You may have heard about the Glenn Beck-Jim Wallis debate recently. Beck told people to leave their churches if their clergy supported “social justice”; Wallis said that Beck had attacked a fundamental part of Christian teaching and should be shunned like Howard Stern. To be frank, nothing that I read about the debate suggested that the important issues were being deeply engaged with. It seemed much more about scoring points.
Marvin Olasky, on the other hand, had some good comments about it. He has spent quite a bit of time approaching issues of poverty and justice from a conservative theological and political perspective. He debated Wallis in March, and afterward wrote this about Christian engagement with the famously malleable term “social justice.” The third point, which I’ve highlighted in bold, is really important, I think.
How to respond? I’d suggest four possible ways, one of which is a variant of Beck’s: Challenge those who speak of “social justice” in a conventionally leftist way. If your local church is committed to what won’t help the poor but will empower would-be dictators, pray and work for gospel-centered teaching. If necessary, find another church.
A second: Try to recapture the term by giving it a 19th- (and 21st?) century small-government twist. The Heritage Foundation and the American Enterprise Institute are trying to do this. I wish them success.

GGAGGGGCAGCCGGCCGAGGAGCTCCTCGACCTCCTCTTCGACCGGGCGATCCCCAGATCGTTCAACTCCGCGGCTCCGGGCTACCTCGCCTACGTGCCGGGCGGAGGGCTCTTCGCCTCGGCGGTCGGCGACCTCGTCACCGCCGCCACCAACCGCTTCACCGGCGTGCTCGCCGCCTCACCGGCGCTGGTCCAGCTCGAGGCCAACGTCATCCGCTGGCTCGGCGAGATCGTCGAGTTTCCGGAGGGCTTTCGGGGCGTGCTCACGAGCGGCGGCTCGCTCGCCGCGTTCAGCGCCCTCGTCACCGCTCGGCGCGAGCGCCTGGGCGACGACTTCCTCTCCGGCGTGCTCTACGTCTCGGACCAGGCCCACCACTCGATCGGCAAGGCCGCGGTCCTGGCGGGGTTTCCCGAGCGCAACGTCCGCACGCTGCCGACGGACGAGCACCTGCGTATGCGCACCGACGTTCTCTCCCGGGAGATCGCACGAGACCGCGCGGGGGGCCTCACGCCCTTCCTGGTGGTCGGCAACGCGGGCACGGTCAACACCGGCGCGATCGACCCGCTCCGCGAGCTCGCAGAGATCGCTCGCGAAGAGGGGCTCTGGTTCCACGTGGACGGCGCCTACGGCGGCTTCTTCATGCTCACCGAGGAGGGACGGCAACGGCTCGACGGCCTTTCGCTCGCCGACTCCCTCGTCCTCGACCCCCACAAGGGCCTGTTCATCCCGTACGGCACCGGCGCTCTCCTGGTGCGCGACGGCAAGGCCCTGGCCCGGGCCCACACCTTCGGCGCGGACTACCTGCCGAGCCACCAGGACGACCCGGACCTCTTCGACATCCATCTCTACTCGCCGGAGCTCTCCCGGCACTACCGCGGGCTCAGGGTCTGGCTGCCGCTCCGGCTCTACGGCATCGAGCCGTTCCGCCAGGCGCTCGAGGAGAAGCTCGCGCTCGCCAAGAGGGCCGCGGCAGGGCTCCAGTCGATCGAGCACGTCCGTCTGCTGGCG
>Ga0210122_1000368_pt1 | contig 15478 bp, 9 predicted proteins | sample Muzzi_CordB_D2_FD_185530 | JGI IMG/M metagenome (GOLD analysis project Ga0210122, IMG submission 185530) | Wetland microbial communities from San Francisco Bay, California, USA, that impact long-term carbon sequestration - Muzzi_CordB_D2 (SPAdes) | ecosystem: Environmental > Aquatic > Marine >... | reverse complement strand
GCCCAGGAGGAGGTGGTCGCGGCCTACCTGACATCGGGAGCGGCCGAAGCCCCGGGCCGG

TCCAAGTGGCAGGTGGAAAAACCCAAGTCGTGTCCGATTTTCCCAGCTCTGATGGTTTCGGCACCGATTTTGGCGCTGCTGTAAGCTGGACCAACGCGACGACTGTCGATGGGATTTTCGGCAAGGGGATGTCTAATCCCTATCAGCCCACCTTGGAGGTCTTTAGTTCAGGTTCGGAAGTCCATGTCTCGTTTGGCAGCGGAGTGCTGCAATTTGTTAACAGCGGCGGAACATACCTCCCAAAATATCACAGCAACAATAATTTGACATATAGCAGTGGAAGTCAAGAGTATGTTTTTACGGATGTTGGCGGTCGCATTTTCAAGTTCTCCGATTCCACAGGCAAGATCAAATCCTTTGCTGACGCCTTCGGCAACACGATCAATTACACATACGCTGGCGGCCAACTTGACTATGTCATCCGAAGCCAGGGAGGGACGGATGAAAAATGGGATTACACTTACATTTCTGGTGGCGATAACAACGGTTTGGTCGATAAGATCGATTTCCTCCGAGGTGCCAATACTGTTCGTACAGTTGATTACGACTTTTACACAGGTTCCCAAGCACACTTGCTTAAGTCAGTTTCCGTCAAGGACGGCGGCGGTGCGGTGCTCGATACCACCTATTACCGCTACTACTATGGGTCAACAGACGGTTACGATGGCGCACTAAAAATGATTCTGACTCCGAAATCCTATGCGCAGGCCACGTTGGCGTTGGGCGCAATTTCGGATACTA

A third way: Accept the left’s focus on systemic problems but not its faulty analysis. Learn about the biggest institutional hindrance to economic advance for the poor: the government’s monopoly control of taxpayer funds committed to education and welfare. Work for school vouchers and tax credits that will help many poor children to grow both their talents and their knowledge of God.
Fourth and best: Tutor a child. Visit a prisoner. Help the sick. Follow Christ.
Systemic analysis is not something that is by and large a strength in a more individualistic mainstream American culture (here is my summary of Michael Emerson and Christian Smith’s argument about why this is the case for American evangelicals). I like that Olasky looks at systems that form the context for individual choices. I think that political conservatives are often too optimistic about the benefits of the free market, given the problems that attend the benefits of capitalism, but this is something that I’m trying to learn more about.
Hat tip: Justin Taylor